In today's Finshots, we revisit the problem in the Red Sea to see if things are getting any better.

The Story

You probably already know this. But there’s a problem in the Red Sea.

The Red Sea is an important international maritime trade route connecting two continents — Asia and Europe. And for the longest time, it’s been the preferred route for shipping companies moving goods and merchandise between these two points.

However, late last year tensions began emerging in the region courtesy of a rebel group based in Yemen called the Houthis. The Houthis began disrupting shipping lanes and attacking vessels with the explicitly stated goal of crippling trade linked to Israel and its backers. They wanted Israel to back off from Gaza. And when that didn’t happen, the Houthis began threatening pretty much every vessel moving through the region forcing shipping companies to ditch the route altogether.

This in turn has forced companies to reroute their cargo through the Cape of Good Hope — adding 15–20 days to shipping times. Costs have increased by as much as 60%. And insurance premiums (considering the added risk) have been inching upward as well.

It’s also affecting businesses and consumers in unexpected ways.

Consider the Indian Pharma company Glenmark Life Sciences. Last month, the company posted a drop in profits (for the last quarter of FY24) compared to the same quarter the year before and most of the drop was attributed to the external API business.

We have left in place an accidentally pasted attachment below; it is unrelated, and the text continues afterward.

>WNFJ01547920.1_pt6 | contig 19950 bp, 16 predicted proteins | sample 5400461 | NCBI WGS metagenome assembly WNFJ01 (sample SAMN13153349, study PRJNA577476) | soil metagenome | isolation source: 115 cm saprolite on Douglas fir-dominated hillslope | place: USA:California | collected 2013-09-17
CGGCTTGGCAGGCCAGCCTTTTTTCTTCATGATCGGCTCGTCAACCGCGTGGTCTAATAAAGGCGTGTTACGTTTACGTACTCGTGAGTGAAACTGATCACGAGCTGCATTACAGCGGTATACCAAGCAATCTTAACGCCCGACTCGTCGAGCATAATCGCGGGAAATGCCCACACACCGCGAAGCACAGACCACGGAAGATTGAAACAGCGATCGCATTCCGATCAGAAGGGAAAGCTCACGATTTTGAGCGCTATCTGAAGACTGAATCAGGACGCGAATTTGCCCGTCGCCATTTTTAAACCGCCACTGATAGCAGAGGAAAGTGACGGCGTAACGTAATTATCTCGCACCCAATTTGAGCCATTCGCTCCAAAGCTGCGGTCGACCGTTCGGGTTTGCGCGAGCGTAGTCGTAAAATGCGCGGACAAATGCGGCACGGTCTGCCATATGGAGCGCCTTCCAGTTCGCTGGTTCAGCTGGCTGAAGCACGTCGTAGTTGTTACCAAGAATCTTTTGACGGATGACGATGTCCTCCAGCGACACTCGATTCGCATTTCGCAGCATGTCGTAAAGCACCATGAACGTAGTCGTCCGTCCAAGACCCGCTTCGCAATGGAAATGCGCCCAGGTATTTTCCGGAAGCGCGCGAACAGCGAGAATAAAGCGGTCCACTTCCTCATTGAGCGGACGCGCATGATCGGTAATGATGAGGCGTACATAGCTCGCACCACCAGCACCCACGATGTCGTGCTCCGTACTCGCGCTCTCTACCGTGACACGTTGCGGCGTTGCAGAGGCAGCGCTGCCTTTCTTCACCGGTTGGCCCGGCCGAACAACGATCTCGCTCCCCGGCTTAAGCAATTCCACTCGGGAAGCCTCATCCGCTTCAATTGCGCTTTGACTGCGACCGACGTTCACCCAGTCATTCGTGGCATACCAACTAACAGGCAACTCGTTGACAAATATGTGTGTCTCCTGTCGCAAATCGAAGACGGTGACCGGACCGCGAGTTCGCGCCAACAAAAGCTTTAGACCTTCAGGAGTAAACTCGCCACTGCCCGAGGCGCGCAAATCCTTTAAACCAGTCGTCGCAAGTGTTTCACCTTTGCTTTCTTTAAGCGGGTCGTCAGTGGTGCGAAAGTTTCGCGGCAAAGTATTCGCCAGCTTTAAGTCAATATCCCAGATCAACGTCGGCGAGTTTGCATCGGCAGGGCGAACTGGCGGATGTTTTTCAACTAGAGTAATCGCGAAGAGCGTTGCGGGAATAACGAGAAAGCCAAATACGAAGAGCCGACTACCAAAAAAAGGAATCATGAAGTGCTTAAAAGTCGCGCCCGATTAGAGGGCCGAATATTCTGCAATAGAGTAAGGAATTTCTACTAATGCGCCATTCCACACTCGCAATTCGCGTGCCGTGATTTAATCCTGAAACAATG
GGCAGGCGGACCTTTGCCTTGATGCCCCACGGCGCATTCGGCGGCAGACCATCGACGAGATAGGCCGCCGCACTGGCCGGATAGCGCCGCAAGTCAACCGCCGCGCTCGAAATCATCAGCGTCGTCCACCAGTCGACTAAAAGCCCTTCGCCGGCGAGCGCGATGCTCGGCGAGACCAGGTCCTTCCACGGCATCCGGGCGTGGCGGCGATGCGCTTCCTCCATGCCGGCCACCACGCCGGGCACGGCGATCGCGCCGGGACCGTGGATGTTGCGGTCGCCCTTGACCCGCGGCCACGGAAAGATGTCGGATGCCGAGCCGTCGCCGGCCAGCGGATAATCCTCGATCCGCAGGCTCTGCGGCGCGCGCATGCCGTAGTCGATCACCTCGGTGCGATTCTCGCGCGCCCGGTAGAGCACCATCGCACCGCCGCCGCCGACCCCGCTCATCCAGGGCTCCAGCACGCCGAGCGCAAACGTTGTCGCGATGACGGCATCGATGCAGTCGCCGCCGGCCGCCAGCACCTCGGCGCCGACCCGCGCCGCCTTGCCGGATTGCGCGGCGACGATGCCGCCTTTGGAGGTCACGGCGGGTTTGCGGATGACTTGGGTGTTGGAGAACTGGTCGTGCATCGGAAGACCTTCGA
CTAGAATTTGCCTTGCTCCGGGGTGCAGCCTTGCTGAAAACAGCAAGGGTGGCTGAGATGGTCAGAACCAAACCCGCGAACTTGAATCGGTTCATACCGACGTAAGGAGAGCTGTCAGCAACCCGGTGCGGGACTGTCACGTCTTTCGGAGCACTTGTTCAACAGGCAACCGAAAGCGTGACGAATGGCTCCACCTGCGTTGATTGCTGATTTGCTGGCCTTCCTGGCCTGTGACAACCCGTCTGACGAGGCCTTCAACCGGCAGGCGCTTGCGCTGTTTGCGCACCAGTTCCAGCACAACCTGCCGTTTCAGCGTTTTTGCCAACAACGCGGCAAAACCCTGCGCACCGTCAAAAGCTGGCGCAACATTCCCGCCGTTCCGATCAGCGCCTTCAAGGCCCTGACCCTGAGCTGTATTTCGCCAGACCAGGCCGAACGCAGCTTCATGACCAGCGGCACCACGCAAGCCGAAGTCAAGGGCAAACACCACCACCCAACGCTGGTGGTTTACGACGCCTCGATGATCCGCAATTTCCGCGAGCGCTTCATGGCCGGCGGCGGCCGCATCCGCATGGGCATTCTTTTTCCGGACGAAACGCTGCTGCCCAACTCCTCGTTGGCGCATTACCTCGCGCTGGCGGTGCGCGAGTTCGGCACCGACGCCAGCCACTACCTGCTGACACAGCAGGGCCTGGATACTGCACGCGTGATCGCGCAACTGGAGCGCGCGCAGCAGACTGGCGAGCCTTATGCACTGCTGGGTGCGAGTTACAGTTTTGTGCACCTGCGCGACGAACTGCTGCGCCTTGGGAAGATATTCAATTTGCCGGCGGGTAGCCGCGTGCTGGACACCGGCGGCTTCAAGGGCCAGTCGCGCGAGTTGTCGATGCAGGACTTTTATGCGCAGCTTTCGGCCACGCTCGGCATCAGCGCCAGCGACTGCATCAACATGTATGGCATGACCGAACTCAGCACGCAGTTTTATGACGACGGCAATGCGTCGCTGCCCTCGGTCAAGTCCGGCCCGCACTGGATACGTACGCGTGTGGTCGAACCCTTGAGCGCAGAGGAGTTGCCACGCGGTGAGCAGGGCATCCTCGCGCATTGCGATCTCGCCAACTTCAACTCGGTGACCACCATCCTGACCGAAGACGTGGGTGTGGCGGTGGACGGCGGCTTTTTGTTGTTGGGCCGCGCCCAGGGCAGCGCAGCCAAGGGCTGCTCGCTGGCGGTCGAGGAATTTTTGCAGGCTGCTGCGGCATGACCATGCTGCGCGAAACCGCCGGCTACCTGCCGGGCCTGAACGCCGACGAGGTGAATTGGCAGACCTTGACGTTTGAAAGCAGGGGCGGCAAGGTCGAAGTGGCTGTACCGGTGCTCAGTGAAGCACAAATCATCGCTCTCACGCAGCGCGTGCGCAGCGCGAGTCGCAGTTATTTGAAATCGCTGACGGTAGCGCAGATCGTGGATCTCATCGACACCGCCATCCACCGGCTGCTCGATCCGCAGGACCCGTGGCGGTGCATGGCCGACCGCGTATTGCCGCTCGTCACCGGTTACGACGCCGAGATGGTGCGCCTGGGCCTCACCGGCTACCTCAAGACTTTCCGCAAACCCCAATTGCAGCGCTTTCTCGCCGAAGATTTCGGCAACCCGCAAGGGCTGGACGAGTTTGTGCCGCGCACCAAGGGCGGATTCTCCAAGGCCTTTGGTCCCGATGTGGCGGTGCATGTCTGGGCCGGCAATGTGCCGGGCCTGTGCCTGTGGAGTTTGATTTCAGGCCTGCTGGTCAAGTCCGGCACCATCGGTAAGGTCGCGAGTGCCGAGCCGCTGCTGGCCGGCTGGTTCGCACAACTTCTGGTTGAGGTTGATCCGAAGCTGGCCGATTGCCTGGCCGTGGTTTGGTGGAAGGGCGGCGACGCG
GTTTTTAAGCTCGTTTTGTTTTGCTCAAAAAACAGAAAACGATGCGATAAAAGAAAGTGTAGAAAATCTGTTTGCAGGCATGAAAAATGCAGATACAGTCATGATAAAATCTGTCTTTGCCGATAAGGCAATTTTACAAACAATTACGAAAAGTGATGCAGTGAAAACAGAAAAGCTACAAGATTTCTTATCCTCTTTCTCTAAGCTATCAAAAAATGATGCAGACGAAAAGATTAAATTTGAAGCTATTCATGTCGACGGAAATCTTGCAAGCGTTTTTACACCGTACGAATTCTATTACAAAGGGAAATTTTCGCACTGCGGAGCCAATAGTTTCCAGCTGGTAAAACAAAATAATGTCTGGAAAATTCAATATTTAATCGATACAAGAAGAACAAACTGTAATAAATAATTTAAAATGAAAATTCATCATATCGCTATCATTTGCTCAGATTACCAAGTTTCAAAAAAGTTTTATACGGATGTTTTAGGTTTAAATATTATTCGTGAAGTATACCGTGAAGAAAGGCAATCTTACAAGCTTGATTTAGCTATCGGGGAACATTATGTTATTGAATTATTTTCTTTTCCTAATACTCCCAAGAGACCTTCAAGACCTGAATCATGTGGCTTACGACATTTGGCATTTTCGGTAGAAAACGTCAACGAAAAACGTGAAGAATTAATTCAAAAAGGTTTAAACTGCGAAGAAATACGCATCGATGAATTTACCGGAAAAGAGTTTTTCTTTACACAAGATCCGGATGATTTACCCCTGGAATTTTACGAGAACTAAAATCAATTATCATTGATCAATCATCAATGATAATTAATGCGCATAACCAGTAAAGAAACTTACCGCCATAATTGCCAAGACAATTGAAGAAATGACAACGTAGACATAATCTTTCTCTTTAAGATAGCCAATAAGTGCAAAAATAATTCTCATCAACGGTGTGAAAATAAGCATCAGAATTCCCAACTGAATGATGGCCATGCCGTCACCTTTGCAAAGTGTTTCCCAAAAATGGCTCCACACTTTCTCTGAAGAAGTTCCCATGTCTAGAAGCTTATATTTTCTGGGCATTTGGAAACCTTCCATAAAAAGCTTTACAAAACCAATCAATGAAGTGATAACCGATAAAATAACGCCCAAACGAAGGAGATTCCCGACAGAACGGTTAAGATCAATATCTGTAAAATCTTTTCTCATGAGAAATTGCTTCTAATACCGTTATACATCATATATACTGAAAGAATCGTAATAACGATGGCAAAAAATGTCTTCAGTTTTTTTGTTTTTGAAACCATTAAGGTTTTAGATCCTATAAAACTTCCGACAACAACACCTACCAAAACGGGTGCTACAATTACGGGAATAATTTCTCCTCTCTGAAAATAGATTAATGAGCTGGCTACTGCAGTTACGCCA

If you’re not following any of this, let us explain.

API means Active Pharmaceutical Ingredient and India is kind of a leader in this segment. We manufacture APIs in-house and ship them to countries in Europe and the US. The APIs are then used to create drugs or medication. It’s good business. Or at least it used to be until recently.

Since the rebel attacks in the Red Sea, we can’t use the same shipping routes anymore. What was once an 11,000-odd km trip is now a nearly 20,000 km trip. So if pharma companies in India already have long-term contracts with entities in the US and Europe, then they’ll have to bear the brunt of the added costs and delays. But there’s an even bigger problem. Some APIs are temperature sensitive. You simply can’t ship them with delays. So this demand can evaporate almost overnight affecting both pharma companies in India and the US.

Also, this isn’t unique to the pharma industry by the way. Textiles, automakers and fertilizer companies have all been affected in similar ways.

And it’s affecting consumers directly as well.

You probably didn’t notice this. But there was this tiny problem in February. Several people in parts of Asia, Europe and Africa experienced slow internet speeds briefly when a ship's anchor dragging along the seafloor cut the undersea cables that provide internet and telecommunications service around the world. The crew dropped anchor after the Houthis targeted the vessel in the Red Sea. And the ensuing damage affected network infrastructure that supports a good chunk of the world's communication.

And oh, the problem isn’t just the damage. Fixing it can be even more challenging considering it’s not exactly a friendly place to visit at the moment. So, countries have to plan for redundancies and these redundancies can cost money and time.